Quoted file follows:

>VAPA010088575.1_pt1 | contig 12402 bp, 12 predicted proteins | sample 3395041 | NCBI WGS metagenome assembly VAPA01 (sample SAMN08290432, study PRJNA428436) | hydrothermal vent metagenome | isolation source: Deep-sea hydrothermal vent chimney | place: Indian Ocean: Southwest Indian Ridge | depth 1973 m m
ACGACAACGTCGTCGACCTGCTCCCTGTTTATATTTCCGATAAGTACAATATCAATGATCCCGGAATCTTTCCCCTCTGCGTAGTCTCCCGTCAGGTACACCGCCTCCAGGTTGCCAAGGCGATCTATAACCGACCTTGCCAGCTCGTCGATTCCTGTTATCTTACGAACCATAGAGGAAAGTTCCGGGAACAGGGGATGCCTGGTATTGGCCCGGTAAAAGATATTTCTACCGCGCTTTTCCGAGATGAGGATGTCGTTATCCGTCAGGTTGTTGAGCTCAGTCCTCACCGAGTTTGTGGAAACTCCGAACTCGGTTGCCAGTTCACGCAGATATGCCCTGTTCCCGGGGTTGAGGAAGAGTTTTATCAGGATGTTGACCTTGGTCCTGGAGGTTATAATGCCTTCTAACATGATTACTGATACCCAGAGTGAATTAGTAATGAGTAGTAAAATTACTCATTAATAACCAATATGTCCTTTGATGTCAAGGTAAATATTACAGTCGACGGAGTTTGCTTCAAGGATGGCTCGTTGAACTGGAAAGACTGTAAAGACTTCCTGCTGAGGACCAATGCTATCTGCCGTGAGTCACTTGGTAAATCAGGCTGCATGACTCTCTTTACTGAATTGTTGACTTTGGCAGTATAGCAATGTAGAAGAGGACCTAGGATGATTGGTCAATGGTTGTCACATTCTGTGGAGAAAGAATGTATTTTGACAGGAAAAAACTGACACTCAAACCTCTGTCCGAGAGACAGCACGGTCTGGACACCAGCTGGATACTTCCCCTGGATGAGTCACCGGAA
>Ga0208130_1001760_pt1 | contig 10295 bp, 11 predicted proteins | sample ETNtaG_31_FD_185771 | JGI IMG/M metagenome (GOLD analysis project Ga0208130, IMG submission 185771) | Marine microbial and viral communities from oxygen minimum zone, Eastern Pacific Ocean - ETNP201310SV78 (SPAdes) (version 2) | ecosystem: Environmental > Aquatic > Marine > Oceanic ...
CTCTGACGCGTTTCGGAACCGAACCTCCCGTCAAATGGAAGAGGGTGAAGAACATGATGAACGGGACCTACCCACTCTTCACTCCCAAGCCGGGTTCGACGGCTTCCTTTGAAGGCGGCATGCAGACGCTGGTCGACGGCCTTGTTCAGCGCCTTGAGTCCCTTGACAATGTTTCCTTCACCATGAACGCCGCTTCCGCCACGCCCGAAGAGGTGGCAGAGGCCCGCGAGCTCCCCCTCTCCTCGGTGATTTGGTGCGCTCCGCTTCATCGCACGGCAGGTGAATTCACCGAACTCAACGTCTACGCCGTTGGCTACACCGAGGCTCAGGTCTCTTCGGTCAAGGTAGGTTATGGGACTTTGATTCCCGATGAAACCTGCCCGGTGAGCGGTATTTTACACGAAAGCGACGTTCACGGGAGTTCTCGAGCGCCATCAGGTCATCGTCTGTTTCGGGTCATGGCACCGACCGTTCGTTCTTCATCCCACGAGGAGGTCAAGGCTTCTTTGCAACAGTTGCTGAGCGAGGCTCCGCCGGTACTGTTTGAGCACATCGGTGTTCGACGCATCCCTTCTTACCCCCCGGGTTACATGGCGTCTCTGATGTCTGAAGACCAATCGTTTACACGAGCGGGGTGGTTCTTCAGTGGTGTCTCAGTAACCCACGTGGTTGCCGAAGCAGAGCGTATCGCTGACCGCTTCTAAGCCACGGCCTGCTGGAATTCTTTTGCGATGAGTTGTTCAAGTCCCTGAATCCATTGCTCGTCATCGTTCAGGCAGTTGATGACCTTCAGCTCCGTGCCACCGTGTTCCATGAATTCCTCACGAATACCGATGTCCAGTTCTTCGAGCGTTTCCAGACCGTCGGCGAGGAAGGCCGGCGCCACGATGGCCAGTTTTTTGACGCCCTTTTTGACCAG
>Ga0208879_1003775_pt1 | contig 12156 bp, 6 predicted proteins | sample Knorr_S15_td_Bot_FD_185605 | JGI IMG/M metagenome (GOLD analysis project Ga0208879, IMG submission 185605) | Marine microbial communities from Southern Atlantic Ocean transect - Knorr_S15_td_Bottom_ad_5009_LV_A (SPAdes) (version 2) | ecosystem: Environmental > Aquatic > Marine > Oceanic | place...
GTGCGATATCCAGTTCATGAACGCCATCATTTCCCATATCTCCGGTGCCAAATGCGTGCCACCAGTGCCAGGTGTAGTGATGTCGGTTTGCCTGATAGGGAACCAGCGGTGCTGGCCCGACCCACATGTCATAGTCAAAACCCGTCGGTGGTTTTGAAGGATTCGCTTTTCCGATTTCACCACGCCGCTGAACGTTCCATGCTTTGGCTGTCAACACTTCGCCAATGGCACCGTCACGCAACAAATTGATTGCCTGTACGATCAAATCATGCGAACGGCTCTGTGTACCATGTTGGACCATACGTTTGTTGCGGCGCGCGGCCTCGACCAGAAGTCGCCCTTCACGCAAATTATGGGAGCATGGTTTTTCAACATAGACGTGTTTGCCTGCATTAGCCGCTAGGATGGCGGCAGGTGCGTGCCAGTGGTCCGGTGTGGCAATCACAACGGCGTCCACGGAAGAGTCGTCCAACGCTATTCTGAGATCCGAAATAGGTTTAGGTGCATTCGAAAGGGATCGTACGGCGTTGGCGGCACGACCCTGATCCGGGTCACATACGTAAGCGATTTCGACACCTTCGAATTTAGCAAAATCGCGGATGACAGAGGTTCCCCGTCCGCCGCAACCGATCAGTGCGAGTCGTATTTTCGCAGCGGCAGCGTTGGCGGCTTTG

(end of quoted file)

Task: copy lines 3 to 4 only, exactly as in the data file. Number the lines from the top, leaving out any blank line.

>Ga0208130_1001760_pt1 | contig 10295 bp, 11 predicted proteins | sample ETNtaG_31_FD_185771 | JGI IMG/M metagenome (GOLD analysis project Ga0208130, IMG submission 185771) | Marine microbial and viral communities from oxygen minimum zone, Eastern Pacific Ocean - ETNP201310SV78 (SPAdes) (version 2) | ecosystem: Environmental > Aquatic > Marine > Oceanic ...
CTCTGACGCGTTTCGGAACCGAACCTCCCGTCAAATGGAAGAGGGTGAAGAACATGATGAACGGGACCTACCCACTCTTCACTCCCAAGCCGGGTTCGACGGCTTCCTTTGAAGGCGGCATGCAGACGCTGGTCGACGGCCTTGTTCAGCGCCTTGAGTCCCTTGACAATGTTTCCTTCACCATGAACGCCGCTTCCGCCACGCCCGAAGAGGTGGCAGAGGCCCGCGAGCTCCCCCTCTCCTCGGTGATTTGGTGCGCTCCGCTTCATCGCACGGCAGGTGAATTCACCGAACTCAACGTCTACGCCGTTGGCTACACCGAGGCTCAGGTCTCTTCGGTCAAGGTAGGTTATGGGACTTTGATTCCCGATGAAACCTGCCCGGTGAGCGGTATTTTACACGAAAGCGACGTTCACGGGAGTTCTCGAGCGCCATCAGGTCATCGTCTGTTTCGGGTCATGGCACCGACCGTTCGTTCTTCATCCCACGAGGAGGTCAAGGCTTCTTTGCAACAGTTGCTGAGCGAGGCTCCGCCGGTACTGTTTGAGCACATCGGTGTTCGACGCATCCCTTCTTACCCCCCGGGTTACATGGCGTCTCTGATGTCTGAAGACCAATCGTTTACACGAGCGGGGTGGTTCTTCAGTGGTGTCTCAGTAACCCACGTGGTTGCCGAAGCAGAGCGTATCGCTGACCGCTTCTAAGCCACGGCCTGCTGGAATTCTTTTGCGATGAGTTGTTCAAGTCCCTGAATCCATTGCTCGTCATCGTTCAGGCAGTTGATGACCTTCAGCTCCGTGCCACCGTGTTCCATGAATTCCTCACGAATACCGATGTCCAGTTCTTCGAGCGTTTCCAGACCGTCGGCGAGGAAGGCCGGCGCCACGATGGCCAGTTTTTTGACGCCCTTTTTGACCAG